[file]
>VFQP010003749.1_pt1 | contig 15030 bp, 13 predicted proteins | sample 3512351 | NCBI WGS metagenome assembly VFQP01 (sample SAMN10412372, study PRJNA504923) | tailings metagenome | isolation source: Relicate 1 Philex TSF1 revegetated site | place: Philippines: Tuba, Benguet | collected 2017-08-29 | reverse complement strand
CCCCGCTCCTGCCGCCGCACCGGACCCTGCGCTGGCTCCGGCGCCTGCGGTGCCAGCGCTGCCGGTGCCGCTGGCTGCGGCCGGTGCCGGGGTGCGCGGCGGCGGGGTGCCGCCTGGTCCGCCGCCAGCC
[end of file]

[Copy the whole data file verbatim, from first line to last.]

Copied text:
>VFQP010003749.1_pt1 | contig 15030 bp, 13 predicted proteins | sample 3512351 | NCBI WGS metagenome assembly VFQP01 (sample SAMN10412372, study PRJNA504923) | tailings metagenome | isolation source: Relicate 1 Philex TSF1 revegetated site | place: Philippines: Tuba, Benguet | collected 2017-08-29 | reverse complement strand
CCCCGCTCCTGCCGCCGCACCGGACCCTGCGCTGGCTCCGGCGCCTGCGGTGCCAGCGCTGCCGGTGCCGCTGGCTGCGGCCGGTGCCGGGGTGCGCGGCGGCGGGGTGCCGCCTGGTCCGCCGCCAGCC